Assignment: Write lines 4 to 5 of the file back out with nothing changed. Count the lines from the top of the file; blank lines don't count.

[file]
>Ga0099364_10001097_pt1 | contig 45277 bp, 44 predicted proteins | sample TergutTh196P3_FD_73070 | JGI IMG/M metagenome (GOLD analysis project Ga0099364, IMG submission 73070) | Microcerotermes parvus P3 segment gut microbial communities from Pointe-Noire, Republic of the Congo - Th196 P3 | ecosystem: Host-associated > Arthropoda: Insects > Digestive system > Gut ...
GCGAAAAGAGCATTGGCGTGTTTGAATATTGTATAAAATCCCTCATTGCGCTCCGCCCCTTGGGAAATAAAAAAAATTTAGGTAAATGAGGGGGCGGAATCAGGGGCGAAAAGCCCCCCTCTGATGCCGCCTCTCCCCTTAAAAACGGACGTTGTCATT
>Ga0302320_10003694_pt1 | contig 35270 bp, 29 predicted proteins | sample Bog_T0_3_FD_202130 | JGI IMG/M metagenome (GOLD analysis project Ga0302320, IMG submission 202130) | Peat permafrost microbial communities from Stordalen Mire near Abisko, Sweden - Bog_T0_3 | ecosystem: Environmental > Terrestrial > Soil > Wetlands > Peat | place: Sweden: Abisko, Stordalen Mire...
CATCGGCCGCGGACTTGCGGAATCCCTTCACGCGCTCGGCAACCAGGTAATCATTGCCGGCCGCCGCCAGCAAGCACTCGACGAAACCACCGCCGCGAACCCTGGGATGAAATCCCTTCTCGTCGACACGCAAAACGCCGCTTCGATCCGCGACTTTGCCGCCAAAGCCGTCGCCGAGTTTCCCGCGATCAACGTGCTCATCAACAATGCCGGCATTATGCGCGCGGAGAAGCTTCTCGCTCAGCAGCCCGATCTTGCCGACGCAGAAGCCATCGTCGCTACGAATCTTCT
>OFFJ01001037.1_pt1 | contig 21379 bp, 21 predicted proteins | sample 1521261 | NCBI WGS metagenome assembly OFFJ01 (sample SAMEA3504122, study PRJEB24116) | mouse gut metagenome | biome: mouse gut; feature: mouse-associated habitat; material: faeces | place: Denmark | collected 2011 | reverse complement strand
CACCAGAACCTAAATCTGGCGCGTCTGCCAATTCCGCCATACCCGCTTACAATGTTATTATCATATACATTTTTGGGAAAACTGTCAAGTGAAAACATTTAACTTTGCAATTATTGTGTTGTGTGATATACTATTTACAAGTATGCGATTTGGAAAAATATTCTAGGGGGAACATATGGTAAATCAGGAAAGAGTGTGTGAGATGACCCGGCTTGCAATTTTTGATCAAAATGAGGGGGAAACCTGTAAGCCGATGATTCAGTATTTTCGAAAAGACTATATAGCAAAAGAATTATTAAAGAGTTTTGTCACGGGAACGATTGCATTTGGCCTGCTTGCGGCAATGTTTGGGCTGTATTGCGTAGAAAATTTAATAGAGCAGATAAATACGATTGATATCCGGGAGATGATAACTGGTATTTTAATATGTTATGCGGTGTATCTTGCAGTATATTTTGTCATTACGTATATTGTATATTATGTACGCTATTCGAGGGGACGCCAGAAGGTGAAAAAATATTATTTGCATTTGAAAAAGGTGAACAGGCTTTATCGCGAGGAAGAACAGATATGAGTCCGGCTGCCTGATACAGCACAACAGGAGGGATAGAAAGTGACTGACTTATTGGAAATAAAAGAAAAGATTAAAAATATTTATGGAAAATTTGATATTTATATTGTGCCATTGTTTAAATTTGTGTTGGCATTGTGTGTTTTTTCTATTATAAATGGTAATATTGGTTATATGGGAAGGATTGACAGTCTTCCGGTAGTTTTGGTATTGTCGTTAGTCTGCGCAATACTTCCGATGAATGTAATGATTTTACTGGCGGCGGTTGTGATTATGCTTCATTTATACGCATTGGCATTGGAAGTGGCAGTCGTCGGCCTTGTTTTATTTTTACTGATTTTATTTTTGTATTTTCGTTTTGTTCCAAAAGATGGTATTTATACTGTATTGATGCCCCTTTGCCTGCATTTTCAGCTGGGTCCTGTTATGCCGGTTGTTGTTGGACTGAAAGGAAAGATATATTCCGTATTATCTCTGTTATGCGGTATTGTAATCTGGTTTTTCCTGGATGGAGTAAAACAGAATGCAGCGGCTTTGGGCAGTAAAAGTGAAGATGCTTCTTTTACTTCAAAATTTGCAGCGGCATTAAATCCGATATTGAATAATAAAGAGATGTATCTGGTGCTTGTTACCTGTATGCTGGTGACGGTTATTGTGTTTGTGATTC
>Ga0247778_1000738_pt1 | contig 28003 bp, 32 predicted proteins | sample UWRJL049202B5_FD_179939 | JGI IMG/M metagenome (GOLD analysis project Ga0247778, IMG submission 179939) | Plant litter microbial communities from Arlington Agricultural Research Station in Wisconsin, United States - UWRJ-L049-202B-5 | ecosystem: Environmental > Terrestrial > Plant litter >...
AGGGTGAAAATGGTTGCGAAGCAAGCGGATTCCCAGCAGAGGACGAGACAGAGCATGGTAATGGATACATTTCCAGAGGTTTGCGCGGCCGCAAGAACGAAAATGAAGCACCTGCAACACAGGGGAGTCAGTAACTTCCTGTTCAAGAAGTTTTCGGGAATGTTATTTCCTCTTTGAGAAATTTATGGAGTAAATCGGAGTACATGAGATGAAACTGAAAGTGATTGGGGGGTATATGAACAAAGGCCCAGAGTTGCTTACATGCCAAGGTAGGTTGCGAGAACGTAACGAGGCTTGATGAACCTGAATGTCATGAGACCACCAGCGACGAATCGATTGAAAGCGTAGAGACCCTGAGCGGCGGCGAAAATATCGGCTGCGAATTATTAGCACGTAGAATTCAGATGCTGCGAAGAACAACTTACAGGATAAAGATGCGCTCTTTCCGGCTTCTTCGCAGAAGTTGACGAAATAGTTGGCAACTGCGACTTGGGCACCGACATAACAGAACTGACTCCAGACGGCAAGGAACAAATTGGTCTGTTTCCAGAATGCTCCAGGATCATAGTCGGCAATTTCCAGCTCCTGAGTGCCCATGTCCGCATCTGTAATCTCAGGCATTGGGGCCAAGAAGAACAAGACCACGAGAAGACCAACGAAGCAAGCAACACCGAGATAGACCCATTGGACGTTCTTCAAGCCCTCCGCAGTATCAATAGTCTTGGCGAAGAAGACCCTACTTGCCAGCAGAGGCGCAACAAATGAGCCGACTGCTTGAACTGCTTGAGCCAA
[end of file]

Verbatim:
CATCGGCCGCGGACTTGCGGAATCCCTTCACGCGCTCGGCAACCAGGTAATCATTGCCGGCCGCCGCCAGCAAGCACTCGACGAAACCACCGCCGCGAACCCTGGGATGAAATCCCTTCTCGTCGACACGCAAAACGCCGCTTCGATCCGCGACTTTGCCGCCAAAGCCGTCGCCGAGTTTCCCGCGATCAACGTGCTCATCAACAATGCCGGCATTATGCGCGCGGAGAAGCTTCTCGCTCAGCAGCCCGATCTTGCCGACGCAGAAGCCATCGTCGCTACGAATCTTCT
>OFFJ01001037.1_pt1 | contig 21379 bp, 21 predicted proteins | sample 1521261 | NCBI WGS metagenome assembly OFFJ01 (sample SAMEA3504122, study PRJEB24116) | mouse gut metagenome | biome: mouse gut; feature: mouse-associated habitat; material: faeces | place: Denmark | collected 2011 | reverse complement strand